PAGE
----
How Do We Move Forward with Our Work Lives? June 11. Recent research has explored this dynamic. Exhibiting behaviors which express positivity when facing issues and obstacles can be critical. in stride. Performance feedback.485 47 23 inShare349 . This in turn can enhance workplace well-being and the achievement of valued outcomes. A generally positive view of work and the potential of success. for example) and the expression of a positive mindset when interacting with their teams. Leaders can utilize the power of feedback to build needed resources.) Going forward. It follows. but follower performance. Goal setting. but outwardly express positivity — and provide model behaviors when interfacing with their employees. may indeed have the ability to change the tenor of the workplace. Those leaders that "flex their positivity". The development of psychological capital within organizations should not exclusively focus upon leaders — but those in varying roles and levels. Pausing to note accomplishments. that we should explore the potential impact of leader positivity and the associated behaviors on members of their team. 2013 5. Problem management. These leaders are more likely to bend with adversity and deal with failure. After the Crisis. Psychological capital has universal benefits. One explanation for these findings: positivity in the workplace can become somewhat "contagious". Organizations can readily assess the psychological resources possessed by candidates who will lead or manage the work of others. training opportunities for leaders can include the development of these resources (resilience and optimism. can build confidence. Leaders with higher levels of psychological resources (such as hope). through the process of modeling. Employees at all levels. by exhibiting strategies that reflect higher levels of key psychological resources (for example behaviors that reflect resilience and hopefulness. Optimism. as well. particularly those who interface with multiple employees. Some implications: Leader selection & development. maintain energy and enhance self-efficacy. it appears in our best interest to encourage leaders to not only strengthen their psychological resources. Furthermore. Leaders with stronger psychological resources are more likely to develop alternatives pathways to meet these obstacles — a skill that can be learned by followers. set more robust or challenging goals — and are highly motivated to accomplish such goals. and has revealed that leader psychological capital can not only be significantly related to levels of follower psychological capital. have the opportunity to serve as powerful role models. An example of the classic research of Bandura (1977) (which posits social learning through role models) — leaders can help shape follower attitudes and behavior.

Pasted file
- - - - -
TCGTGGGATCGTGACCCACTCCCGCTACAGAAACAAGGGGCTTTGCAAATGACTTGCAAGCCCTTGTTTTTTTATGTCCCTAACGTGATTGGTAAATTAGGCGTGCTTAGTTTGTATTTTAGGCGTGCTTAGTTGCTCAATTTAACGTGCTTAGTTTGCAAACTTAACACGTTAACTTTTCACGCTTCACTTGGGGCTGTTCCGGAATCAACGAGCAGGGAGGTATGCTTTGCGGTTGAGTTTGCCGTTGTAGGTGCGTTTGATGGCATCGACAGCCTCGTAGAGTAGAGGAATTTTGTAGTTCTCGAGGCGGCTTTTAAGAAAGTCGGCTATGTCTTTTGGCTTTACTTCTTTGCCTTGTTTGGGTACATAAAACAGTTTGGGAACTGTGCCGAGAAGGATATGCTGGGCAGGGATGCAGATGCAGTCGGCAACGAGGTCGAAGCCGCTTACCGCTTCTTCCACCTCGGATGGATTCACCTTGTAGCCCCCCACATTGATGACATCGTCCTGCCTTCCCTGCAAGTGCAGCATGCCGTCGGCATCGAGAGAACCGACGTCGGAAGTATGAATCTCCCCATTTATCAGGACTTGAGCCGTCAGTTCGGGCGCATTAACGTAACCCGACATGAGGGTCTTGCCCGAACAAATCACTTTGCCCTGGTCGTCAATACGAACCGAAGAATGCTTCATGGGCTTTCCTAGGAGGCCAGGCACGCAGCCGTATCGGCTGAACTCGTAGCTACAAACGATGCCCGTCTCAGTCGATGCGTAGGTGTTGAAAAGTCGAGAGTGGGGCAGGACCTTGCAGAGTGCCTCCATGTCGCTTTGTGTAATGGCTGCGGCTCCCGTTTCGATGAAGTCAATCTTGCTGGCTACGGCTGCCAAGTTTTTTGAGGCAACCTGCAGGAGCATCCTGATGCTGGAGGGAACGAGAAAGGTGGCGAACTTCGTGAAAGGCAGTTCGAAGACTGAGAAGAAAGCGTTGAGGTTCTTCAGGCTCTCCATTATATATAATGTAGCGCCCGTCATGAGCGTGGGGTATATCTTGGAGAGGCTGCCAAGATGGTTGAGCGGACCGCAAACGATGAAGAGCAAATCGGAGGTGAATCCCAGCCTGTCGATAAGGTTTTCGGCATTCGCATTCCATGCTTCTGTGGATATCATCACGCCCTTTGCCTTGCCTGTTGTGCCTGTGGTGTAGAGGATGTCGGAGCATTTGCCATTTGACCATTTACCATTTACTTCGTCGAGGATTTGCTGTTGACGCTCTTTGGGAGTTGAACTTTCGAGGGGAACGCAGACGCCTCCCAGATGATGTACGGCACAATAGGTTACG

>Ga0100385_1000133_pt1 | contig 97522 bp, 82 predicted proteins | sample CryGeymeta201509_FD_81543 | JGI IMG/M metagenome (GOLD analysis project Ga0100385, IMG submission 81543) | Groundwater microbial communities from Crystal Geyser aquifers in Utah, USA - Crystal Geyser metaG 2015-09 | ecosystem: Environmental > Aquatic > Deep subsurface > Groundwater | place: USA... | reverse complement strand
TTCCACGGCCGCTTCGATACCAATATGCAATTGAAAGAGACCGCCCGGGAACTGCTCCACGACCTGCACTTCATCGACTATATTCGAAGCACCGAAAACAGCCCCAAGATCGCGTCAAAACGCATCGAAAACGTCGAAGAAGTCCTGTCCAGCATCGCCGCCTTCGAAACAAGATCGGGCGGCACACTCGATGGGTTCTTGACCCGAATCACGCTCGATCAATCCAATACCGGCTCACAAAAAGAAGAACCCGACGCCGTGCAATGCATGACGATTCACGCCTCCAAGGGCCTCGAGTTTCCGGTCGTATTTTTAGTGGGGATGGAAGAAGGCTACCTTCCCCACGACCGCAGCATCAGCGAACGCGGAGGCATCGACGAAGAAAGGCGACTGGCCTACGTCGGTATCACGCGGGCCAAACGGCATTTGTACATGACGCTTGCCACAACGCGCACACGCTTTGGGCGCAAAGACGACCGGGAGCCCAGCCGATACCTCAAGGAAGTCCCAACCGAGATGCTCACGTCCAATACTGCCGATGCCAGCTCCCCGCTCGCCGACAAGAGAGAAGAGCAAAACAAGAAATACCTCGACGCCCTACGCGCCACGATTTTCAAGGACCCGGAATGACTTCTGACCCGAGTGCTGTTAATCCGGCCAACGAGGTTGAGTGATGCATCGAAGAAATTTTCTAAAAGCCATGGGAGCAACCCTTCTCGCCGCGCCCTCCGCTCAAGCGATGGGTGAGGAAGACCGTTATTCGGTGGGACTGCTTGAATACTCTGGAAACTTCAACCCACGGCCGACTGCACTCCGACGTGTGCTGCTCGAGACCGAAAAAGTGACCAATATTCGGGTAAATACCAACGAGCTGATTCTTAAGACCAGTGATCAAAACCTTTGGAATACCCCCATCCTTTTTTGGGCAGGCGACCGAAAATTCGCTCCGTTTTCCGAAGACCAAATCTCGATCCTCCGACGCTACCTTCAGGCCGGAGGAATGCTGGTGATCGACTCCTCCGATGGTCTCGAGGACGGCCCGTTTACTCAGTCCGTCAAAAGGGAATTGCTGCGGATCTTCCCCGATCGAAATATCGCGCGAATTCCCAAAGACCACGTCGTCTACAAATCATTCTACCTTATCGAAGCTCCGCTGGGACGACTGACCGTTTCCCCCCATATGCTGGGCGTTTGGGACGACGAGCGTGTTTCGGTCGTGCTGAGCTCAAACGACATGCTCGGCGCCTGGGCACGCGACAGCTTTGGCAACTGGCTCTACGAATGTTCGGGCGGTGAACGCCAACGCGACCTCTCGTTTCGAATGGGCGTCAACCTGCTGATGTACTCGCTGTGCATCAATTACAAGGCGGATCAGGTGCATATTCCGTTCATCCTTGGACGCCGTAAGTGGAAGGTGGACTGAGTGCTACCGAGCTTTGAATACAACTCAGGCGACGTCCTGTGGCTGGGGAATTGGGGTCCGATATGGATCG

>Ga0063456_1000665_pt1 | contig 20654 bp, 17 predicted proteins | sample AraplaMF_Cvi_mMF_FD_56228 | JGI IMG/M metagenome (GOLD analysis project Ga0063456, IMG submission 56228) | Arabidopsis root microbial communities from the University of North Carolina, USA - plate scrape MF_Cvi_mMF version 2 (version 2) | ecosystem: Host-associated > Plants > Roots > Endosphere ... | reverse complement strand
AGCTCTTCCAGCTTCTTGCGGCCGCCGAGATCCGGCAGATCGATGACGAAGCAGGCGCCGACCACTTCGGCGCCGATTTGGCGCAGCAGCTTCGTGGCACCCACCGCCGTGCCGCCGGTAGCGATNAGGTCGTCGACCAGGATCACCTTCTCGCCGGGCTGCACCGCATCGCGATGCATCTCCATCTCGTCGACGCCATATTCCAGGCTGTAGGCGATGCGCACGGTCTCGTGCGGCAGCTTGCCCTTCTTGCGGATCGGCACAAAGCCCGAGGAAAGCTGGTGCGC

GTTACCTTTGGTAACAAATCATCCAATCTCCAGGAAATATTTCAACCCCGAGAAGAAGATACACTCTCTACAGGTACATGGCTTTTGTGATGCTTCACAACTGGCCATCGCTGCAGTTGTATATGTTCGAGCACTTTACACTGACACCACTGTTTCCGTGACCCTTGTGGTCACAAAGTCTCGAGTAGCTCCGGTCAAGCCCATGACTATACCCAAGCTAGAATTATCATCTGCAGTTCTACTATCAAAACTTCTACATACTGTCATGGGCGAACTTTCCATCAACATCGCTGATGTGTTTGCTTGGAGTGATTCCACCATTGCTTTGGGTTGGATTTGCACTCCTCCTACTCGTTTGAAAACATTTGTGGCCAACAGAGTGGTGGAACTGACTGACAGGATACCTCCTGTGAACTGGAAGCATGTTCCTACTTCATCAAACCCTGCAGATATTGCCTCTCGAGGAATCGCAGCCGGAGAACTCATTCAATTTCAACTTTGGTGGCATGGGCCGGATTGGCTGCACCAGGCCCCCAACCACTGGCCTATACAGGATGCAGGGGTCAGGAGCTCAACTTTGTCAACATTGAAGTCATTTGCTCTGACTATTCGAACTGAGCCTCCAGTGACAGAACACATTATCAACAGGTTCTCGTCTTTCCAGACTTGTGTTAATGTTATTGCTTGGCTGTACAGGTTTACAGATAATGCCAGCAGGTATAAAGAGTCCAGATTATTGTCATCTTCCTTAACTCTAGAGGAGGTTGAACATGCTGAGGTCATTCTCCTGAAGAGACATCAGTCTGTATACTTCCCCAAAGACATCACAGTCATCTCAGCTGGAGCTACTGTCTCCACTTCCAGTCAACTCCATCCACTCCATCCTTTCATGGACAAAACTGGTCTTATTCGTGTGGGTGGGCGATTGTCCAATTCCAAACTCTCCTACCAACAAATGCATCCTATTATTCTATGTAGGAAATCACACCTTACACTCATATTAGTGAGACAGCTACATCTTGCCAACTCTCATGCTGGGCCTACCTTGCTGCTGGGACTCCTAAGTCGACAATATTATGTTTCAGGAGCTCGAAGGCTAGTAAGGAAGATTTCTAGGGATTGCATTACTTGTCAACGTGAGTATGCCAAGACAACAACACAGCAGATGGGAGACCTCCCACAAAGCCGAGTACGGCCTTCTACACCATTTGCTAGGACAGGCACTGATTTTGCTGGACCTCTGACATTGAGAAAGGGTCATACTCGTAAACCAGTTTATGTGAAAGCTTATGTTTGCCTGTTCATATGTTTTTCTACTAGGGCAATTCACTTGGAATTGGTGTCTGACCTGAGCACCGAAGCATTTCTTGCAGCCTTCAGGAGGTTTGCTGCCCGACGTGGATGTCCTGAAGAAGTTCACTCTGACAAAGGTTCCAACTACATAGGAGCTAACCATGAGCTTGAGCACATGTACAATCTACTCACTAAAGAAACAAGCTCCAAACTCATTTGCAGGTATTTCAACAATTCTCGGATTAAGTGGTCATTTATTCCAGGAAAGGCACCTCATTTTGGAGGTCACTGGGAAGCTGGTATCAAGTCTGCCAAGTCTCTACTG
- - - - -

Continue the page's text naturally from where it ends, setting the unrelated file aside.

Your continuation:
Then attempt to rally energy and reconnect in "positive mode". Yet. Many find it difficult to shake off all that has happened and move forward as who they once were.I've been observing a trend of late — and it is one that many of us may be struggling with. each and every day. The dark clouds are still visible — and the visceral reaction to protect ourselves remains. things are subtly improving business-wise. The frustration of evolving roles or dramatically lowered salaries. and with good reason. then focus forward. and they have become comfortable. I deal with work-related behavior — the elements that combine to form jobs and organizations. For others. the fear that the entire process will repeat in the next chapter of work life brings doubt. Often this is triggered when we contemplate letting go of the strategies that kept us afloat during trying times. the mood seems akin to post-traumatic stress disorder. but we still want to hunker down in a place of safety for just a while longer. Interestingly. Avoid self-blame. as much of what has happened was beyond your control. The closer an organization's industry is to the "epicenter" of the economic crisis. for some of my clients. as both physical and emotional distress seems to be more prevalent. (See a discussion of financial PTSD here.) There is so much to work through. It is as if on one hand we know the storm might be resolving. this goes beyond job analysis and process improvement. They hesitate to take risks and make key decisions. with far less in the way of resources and support. These actions may have been quite effective for the past. During interviews. Process. and the extended uncertainty that has traveled with it. process. the more trauma I seem to observe. What we might do: Reflect. and it walks with them side by side. . the same strategies may not enhance our long-term position. But in this case. Build a forum to discuss ideas that may help the group get "back on track". the trauma is the variety of doubts that infiltrate their work lives. The pain of job loss. your team or your organization have weathered – and are still capable of weathering – the storm. Talk with your team about all that has happened and discuss the changes (both good and bad) that have occurred. Examine hesitancy. process. Let them vent and weigh the options — for all that it is worth. Celebrate your resiliency. Yet they seem frozen within past experiences — looking over their shoulder as they try to press on. However. It is the disturbing level of lingering stress caused by the economic downturn. and attempt to rekindle hope for the future. Their confidence has suffered. Take a moment to acknowledge that you. The continued pressure of meeting the needs of customers. They seem saddled with the memory of what they have been through.